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Taylor Swift, Aryan Goddess?

Taylor Swift, a pop star who is extraordinary for reasons entirely unrelated to white nationalism. Taylor Hill/FilmMagic, Getty Images hide caption

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Taylor Hill/FilmMagic, Getty Images

Taylor Swift, a pop star who is extraordinary for reasons entirely unrelated to white nationalism.

Taylor Hill/FilmMagic, Getty Images

So, this is happening: Some white supremacists have anointed Taylor Swift an "Aryan goddess," claiming that she secretly espouses far-right beliefs and is waiting for Donald Trump's ascension to the presidency to make her true views known.

For the record, Swift has no affiliation with any white supremacist groups. She has never publicly made any white supremacist remarks, nor has she ever been accused of making them in private. There is no reason to believe she has any interest whatsoever in any of this.

So where did it come from? Vice's women-centered website, Broadly, did a deep dive into the history of the Swift-neo-Nazi fantasy and its satirical roots; it's worth a read if you're interested. It quotes Andre Anglin, who is behind the Daily Stormer website, lauding Swift's "sculpted Aryan form," as well as the community manager of the Taylor Swift for Fascist Europe Facebook page, who praised Swift's "Nordic blood" and the fact that she's not "having gang-bangs with colored gentlemen" as reasons for her adoration.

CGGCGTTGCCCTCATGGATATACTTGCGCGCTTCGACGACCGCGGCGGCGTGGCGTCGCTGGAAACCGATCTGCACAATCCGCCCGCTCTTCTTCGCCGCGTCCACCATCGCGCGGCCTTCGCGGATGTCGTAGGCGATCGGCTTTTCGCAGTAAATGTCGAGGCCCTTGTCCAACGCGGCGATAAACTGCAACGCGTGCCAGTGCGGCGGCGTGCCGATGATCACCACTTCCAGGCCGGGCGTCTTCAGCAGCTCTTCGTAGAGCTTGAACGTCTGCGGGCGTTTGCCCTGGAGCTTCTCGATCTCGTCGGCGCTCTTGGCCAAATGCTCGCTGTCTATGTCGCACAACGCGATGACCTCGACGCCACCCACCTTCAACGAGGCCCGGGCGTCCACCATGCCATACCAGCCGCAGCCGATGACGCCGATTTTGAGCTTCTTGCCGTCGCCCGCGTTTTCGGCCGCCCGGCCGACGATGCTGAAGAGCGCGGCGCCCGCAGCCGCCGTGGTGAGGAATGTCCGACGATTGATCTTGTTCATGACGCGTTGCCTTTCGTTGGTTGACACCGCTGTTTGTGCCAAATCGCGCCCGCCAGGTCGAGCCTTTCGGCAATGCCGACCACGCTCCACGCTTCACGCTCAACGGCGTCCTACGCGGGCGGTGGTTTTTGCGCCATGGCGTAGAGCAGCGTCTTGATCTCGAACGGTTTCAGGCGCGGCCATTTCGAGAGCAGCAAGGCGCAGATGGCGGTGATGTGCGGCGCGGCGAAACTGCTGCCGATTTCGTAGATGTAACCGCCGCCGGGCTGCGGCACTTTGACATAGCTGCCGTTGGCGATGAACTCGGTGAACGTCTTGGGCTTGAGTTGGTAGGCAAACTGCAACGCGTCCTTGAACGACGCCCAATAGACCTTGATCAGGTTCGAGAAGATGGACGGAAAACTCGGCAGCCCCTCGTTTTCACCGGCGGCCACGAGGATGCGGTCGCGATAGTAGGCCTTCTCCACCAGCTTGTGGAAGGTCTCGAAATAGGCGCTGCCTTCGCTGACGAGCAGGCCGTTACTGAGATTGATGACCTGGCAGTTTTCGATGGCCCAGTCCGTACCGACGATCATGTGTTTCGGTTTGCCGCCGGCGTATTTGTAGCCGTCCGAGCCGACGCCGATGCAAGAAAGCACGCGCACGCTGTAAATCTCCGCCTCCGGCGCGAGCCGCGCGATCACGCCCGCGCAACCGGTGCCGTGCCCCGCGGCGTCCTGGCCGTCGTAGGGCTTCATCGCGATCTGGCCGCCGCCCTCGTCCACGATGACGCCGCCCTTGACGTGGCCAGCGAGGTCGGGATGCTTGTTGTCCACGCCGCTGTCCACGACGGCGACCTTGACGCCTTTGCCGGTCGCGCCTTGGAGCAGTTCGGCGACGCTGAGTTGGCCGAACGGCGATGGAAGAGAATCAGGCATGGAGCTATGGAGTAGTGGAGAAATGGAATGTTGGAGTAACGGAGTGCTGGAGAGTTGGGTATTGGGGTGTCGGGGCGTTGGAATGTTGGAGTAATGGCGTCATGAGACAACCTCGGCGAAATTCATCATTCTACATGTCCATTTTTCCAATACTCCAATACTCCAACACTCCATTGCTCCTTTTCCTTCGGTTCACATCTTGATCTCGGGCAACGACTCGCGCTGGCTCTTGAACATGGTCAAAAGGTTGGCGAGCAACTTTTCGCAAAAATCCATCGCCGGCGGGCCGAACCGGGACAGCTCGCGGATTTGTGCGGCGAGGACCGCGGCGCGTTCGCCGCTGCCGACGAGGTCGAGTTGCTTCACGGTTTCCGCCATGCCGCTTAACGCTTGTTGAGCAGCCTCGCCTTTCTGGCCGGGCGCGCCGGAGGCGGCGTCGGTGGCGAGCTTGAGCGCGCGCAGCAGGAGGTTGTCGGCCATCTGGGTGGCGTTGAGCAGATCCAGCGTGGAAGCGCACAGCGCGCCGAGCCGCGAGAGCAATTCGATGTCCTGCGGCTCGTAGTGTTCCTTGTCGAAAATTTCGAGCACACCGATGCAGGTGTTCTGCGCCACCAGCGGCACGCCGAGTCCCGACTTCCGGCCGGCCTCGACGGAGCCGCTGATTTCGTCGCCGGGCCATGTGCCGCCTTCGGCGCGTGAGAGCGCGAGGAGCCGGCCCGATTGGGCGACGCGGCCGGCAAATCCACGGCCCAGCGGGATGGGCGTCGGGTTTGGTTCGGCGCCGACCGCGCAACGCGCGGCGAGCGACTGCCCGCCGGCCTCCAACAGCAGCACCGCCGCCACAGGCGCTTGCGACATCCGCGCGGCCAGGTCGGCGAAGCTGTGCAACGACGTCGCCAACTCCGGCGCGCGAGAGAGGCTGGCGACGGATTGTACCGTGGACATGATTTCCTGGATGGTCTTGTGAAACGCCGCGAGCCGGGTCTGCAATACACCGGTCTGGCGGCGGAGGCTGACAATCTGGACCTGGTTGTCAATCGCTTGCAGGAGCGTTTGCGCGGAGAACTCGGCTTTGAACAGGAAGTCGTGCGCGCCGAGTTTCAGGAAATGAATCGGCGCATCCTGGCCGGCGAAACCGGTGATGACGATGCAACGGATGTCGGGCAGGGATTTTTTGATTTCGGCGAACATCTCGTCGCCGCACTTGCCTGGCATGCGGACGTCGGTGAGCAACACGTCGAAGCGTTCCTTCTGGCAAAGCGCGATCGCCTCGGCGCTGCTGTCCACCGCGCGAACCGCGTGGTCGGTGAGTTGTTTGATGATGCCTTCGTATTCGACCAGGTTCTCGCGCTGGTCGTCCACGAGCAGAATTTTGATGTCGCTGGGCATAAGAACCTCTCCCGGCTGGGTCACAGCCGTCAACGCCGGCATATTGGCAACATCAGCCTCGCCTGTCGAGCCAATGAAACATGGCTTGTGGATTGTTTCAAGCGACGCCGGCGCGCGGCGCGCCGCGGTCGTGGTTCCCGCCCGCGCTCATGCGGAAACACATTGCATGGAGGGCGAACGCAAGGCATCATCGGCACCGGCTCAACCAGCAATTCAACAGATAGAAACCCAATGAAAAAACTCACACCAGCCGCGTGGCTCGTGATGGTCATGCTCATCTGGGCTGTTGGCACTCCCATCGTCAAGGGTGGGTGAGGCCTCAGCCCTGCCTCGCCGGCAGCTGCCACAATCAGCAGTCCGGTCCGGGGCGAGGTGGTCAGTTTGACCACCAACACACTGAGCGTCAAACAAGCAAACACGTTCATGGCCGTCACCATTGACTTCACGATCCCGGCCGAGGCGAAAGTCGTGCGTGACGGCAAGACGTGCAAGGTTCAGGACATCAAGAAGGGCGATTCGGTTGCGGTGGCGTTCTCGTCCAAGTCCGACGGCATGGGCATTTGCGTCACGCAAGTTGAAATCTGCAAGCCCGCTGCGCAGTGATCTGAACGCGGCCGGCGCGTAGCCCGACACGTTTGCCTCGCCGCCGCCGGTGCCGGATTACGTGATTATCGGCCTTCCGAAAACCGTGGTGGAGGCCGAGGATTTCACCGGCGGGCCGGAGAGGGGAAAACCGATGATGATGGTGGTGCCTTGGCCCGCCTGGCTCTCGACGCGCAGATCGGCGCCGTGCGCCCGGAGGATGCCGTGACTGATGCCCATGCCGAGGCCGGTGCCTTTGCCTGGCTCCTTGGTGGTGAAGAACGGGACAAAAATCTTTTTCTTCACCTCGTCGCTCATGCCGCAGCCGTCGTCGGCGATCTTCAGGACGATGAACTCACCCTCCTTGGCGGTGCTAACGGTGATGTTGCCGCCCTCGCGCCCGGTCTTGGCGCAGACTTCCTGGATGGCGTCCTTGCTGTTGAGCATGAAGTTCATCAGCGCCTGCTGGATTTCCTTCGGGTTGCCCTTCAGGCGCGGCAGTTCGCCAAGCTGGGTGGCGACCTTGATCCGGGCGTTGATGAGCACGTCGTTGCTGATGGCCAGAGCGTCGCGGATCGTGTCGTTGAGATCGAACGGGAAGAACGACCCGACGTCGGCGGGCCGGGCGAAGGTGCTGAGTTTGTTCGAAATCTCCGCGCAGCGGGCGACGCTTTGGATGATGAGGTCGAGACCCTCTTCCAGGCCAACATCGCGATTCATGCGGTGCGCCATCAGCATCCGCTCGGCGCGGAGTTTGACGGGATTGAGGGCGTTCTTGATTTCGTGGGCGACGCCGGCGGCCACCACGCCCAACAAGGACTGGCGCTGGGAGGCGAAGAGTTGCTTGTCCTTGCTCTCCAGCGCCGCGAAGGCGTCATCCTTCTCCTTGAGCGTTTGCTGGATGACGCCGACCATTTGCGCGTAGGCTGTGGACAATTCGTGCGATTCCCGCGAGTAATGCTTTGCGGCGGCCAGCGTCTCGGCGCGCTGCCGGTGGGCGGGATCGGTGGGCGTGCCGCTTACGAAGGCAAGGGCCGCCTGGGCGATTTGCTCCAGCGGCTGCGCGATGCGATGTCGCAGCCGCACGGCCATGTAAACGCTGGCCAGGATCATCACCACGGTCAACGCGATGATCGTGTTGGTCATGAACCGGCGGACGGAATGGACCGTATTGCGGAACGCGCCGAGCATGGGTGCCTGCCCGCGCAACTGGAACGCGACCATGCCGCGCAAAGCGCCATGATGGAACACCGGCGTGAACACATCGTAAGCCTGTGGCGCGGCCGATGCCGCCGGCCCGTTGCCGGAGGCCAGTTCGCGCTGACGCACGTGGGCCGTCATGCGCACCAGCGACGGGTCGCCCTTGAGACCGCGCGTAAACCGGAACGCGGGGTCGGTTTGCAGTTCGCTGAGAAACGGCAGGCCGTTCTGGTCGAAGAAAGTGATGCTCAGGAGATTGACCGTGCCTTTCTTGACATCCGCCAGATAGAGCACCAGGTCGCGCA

In other words, it seems, the criteria for Aryan goddesses boil down to this: Swift is white, she looks white, and she hangs out with mostly white people.

Swift's whiteness has been scrutinized before. BuzzFeed made a quiz about the all-white "boyfriends" in her music videos. In 2014, Jezebel wrote an article urging Swift to befriend a black person — two weeks later, it celebrated the fact that she had seemingly added two to her roster (Beyonce and Jay Z). In September, our friends at Goats and Soda yikes'd at her "Wildest Dreams" music video, which is set somewhere in Africa but contains roughly zero black people.

Again, to state the obvious: None of this means, or even remotely suggests, that Taylor Swift is into white supremacy.

To state what might be slightly less obvious: None of this is even slightly remarkable.

Most white people in the United States spend most of their time with other white people. A 2014 study from the Public Religion Research Institute showed that for every 91 white friends a white person has, he or she has one black, one Latino, and one Asian friend. Neighborhoods across the country are, and stay, segregated. In 2016, public schools in the United States are still being federally mandated to desegregate. This isn't a Taylor Swift thing. It's a housing segregation/workplace diversity/general American history thing.

That is to say, it's entirely possible as a white person in this country to not interact with people of color in any meaningful way, ever. And not just possible. Fairly likely. Pointing out that a white person chills with other white people isn't pointing out some extraordinary trait or behavior. (Nor is it a terribly compelling condemnation or rebuke.)

As we've seen time after time, individuals can have the most progressive views possible about race and still live in a world that is veritably drenched in segregation. The fact that Taylor Swift operates, at least publicly, in predominantly white spaces doesn't really suggest anything notable about her politics.

It does, of course, suggest something notable about ours as a country. But that is a conversation for another time.